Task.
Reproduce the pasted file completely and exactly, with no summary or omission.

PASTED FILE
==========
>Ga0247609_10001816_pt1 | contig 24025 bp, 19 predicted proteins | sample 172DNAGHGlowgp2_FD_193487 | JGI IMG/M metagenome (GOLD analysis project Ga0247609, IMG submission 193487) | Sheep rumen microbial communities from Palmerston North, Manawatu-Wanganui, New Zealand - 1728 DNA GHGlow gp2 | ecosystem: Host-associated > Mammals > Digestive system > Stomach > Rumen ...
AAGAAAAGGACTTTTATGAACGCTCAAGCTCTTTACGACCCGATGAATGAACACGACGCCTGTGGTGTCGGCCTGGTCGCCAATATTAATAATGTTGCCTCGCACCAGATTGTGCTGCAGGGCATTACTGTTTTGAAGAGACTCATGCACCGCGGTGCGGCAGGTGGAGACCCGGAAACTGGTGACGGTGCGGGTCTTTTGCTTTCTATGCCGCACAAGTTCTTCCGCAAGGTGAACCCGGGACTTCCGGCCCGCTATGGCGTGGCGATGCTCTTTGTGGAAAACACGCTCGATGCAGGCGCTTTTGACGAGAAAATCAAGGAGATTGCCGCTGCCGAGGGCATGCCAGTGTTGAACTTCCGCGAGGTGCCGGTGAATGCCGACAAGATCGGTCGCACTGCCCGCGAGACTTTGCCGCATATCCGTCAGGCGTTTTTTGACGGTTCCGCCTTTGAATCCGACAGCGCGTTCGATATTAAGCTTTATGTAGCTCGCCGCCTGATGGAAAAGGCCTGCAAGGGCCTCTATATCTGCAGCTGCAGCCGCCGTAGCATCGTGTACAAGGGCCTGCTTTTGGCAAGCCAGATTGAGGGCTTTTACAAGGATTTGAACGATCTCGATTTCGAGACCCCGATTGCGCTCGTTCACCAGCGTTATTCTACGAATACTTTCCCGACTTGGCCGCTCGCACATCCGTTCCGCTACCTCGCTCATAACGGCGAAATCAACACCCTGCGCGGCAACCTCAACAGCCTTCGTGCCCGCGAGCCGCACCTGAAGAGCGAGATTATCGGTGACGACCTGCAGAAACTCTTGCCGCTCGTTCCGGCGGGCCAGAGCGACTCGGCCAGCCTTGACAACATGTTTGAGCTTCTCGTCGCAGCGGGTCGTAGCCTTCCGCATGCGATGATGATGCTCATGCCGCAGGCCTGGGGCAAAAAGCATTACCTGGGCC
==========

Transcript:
>Ga0247609_10001816_pt1 | contig 24025 bp, 19 predicted proteins | sample 172DNAGHGlowgp2_FD_193487 | JGI IMG/M metagenome (GOLD analysis project Ga0247609, IMG submission 193487) | Sheep rumen microbial communities from Palmerston North, Manawatu-Wanganui, New Zealand - 1728 DNA GHGlow gp2 | ecosystem: Host-associated > Mammals > Digestive system > Stomach > Rumen ...
AAGAAAAGGACTTTTATGAACGCTCAAGCTCTTTACGACCCGATGAATGAACACGACGCCTGTGGTGTCGGCCTGGTCGCCAATATTAATAATGTTGCCTCGCACCAGATTGTGCTGCAGGGCATTACTGTTTTGAAGAGACTCATGCACCGCGGTGCGGCAGGTGGAGACCCGGAAACTGGTGACGGTGCGGGTCTTTTGCTTTCTATGCCGCACAAGTTCTTCCGCAAGGTGAACCCGGGACTTCCGGCCCGCTATGGCGTGGCGATGCTCTTTGTGGAAAACACGCTCGATGCAGGCGCTTTTGACGAGAAAATCAAGGAGATTGCCGCTGCCGAGGGCATGCCAGTGTTGAACTTCCGCGAGGTGCCGGTGAATGCCGACAAGATCGGTCGCACTGCCCGCGAGACTTTGCCGCATATCCGTCAGGCGTTTTTTGACGGTTCCGCCTTTGAATCCGACAGCGCGTTCGATATTAAGCTTTATGTAGCTCGCCGCCTGATGGAAAAGGCCTGCAAGGGCCTCTATATCTGCAGCTGCAGCCGCCGTAGCATCGTGTACAAGGGCCTGCTTTTGGCAAGCCAGATTGAGGGCTTTTACAAGGATTTGAACGATCTCGATTTCGAGACCCCGATTGCGCTCGTTCACCAGCGTTATTCTACGAATACTTTCCCGACTTGGCCGCTCGCACATCCGTTCCGCTACCTCGCTCATAACGGCGAAATCAACACCCTGCGCGGCAACCTCAACAGCCTTCGTGCCCGCGAGCCGCACCTGAAGAGCGAGATTATCGGTGACGACCTGCAGAAACTCTTGCCGCTCGTTCCGGCGGGCCAGAGCGACTCGGCCAGCCTTGACAACATGTTTGAGCTTCTCGTCGCAGCGGGTCGTAGCCTTCCGCATGCGATGATGATGCTCATGCCGCAGGCCTGGGGCAAAAAGCATTACCTGGGCC